The defensive shield that protects historic buildings from the whims of real estate developers grew significantly Tuesday, after the city designated seven new landmarks, including a former pencil factory in Greenpoint, Lord & Taylor on Fifth Avenue, and the former apartment tower home of Grace Kelly and Benny Goodman on East 66th Street.
In a city famous for a teardown mentality fostered by soaring real estate values, the idea of preservation may itself seem endangered. But it is the very speed of development that may have sparked the current wave of landmarking activity.
Landmarking booms as developers loom
In fiscal year 2005, only 46 buildings were landmarked. In fiscal year 2007, 1,158 buildings received protection, the highest number since 1990. The commission has also been aggressively landmarking in other boroughs, such as Queens and Staten Island.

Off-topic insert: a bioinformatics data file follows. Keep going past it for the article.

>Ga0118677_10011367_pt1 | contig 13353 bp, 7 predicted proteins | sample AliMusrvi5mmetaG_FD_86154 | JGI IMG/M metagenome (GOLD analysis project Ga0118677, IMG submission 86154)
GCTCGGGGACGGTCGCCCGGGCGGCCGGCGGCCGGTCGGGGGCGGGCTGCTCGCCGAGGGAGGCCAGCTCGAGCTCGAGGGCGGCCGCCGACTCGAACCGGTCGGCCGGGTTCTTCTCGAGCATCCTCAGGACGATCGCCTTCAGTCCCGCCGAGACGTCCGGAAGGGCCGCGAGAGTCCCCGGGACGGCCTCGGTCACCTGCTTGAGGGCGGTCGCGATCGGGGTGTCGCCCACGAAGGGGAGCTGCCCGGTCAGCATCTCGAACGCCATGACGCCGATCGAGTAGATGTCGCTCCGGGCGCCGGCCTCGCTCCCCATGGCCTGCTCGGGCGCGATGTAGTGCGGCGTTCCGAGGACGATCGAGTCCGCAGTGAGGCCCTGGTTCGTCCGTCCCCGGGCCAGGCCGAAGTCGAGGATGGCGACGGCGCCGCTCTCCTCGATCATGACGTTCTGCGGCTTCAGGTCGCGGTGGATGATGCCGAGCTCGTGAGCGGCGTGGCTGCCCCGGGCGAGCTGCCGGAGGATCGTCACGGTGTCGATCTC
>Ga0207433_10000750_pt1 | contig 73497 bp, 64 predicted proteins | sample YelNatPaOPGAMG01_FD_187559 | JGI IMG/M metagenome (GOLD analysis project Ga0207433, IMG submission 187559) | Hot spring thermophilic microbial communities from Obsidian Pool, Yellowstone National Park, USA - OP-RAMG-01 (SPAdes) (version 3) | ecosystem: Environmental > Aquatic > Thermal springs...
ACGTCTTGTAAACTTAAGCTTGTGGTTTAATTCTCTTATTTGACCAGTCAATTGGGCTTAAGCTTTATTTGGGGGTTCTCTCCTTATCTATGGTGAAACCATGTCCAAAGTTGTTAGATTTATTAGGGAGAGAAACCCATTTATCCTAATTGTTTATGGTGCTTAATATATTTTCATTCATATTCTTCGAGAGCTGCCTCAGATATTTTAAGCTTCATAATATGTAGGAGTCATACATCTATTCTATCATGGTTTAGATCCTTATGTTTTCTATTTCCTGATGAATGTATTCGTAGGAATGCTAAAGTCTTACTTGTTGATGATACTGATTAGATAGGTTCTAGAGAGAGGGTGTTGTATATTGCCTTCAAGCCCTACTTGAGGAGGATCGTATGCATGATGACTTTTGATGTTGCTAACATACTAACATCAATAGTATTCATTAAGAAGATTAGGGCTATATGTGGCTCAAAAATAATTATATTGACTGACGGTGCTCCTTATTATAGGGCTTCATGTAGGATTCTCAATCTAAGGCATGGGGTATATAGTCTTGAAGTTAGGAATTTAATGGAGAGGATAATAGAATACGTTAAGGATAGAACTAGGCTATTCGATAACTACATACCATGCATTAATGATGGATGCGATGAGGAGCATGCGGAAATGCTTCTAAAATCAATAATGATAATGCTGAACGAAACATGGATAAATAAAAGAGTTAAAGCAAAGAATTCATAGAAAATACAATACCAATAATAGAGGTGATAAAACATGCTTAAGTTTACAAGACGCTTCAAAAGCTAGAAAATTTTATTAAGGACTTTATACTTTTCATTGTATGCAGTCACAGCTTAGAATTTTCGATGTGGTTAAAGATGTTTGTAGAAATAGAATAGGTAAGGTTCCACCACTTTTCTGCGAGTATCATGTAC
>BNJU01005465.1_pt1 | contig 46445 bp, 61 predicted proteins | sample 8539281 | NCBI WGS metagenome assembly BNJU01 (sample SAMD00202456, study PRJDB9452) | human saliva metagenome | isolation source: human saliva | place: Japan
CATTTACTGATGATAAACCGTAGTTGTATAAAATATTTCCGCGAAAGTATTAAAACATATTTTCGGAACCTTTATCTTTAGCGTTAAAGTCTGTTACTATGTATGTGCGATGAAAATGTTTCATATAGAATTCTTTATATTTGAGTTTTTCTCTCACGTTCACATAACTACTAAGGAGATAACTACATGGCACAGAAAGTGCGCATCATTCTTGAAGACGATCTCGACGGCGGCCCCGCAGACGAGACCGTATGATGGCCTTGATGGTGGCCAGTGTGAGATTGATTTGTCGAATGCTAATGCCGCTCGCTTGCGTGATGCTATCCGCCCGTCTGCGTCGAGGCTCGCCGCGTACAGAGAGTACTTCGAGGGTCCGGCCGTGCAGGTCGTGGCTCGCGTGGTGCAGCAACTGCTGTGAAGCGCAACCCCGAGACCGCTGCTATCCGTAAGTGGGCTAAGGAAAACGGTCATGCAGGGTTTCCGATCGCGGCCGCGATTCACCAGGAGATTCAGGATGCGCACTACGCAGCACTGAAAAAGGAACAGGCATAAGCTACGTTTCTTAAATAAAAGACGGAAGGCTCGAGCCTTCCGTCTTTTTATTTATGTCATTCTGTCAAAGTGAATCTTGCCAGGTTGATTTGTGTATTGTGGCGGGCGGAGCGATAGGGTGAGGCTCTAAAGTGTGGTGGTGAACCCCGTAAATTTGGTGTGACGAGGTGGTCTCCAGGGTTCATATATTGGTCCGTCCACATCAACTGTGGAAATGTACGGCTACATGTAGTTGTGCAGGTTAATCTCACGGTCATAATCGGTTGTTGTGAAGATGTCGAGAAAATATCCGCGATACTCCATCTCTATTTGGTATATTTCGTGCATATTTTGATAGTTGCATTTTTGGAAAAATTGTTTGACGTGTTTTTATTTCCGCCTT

"There is a lot of very aggressive activity going on here in support of historic designation," said commission chairman Robert B. Tierney Tuesday. "We have the support of the mayor, and that makes it easier."
Apparently Mr. Tierney got cut off. He surely must have said that if you are in a tweeded redlined area then you have a snowball's chance in hell of getting a landmark in your 'hood. And he forgot the part about focusing landmarking efforts in areas that either are already wealthy or where the city is leading gentrification efforts.